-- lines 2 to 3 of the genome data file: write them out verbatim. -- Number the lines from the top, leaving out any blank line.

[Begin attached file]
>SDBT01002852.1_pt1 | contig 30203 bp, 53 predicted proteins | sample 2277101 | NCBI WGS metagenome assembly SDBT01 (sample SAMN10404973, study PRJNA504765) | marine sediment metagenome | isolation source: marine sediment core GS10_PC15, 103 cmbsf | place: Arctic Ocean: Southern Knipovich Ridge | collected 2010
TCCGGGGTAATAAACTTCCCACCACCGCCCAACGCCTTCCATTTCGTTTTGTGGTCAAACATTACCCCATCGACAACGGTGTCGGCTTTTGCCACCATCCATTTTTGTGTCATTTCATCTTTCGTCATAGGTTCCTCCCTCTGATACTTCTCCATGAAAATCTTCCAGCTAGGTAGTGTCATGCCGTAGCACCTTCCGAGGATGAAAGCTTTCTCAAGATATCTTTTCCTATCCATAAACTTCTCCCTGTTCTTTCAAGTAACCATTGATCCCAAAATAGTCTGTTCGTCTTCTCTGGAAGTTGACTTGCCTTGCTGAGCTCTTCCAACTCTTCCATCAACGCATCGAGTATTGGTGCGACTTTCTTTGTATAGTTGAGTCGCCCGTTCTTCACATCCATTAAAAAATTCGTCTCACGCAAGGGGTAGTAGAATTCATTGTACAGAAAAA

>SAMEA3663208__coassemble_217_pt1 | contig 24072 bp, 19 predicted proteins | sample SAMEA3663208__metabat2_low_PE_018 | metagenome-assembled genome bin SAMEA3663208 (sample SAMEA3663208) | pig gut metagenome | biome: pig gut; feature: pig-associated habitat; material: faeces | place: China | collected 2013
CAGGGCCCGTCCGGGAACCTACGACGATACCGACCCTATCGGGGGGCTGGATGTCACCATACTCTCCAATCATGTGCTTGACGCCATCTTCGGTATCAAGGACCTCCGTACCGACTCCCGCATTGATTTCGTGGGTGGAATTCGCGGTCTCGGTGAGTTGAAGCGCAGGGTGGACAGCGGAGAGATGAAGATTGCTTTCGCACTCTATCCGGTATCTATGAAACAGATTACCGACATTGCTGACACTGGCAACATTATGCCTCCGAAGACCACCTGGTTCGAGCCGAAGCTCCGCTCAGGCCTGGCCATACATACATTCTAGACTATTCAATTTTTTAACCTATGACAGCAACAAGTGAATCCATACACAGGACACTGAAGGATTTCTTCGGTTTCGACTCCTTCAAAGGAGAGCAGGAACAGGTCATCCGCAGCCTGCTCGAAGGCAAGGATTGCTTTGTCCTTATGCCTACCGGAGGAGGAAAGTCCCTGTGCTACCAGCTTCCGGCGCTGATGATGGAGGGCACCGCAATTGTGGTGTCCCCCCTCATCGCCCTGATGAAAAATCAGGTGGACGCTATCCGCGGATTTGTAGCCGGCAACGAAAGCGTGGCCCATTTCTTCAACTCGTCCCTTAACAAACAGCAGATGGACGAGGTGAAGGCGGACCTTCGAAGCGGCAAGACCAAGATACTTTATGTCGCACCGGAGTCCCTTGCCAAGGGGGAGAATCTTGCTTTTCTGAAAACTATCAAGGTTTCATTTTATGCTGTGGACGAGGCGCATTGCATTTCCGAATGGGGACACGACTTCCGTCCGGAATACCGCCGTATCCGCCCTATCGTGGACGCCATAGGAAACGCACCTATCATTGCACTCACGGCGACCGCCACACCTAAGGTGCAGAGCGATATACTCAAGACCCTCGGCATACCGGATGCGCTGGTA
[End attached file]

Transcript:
TCCGGGGTAATAAACTTCCCACCACCGCCCAACGCCTTCCATTTCGTTTTGTGGTCAAACATTACCCCATCGACAACGGTGTCGGCTTTTGCCACCATCCATTTTTGTGTCATTTCATCTTTCGTCATAGGTTCCTCCCTCTGATACTTCTCCATGAAAATCTTCCAGCTAGGTAGTGTCATGCCGTAGCACCTTCCGAGGATGAAAGCTTTCTCAAGATATCTTTTCCTATCCATAAACTTCTCCCTGTTCTTTCAAGTAACCATTGATCCCAAAATAGTCTGTTCGTCTTCTCTGGAAGTTGACTTGCCTTGCTGAGCTCTTCCAACTCTTCCATCAACGCATCGAGTATTGGTGCGACTTTCTTTGTATAGTTGAGTCGCCCGTTCTTCACATCCATTAAAAAATTCGTCTCACGCAAGGGGTAGTAGAATTCATTGTACAGAAAAA

>SAMEA3663208__coassemble_217_pt1 | contig 24072 bp, 19 predicted proteins | sample SAMEA3663208__metabat2_low_PE_018 | metagenome-assembled genome bin SAMEA3663208 (sample SAMEA3663208) | pig gut metagenome | biome: pig gut; feature: pig-associated habitat; material: faeces | place: China | collected 2013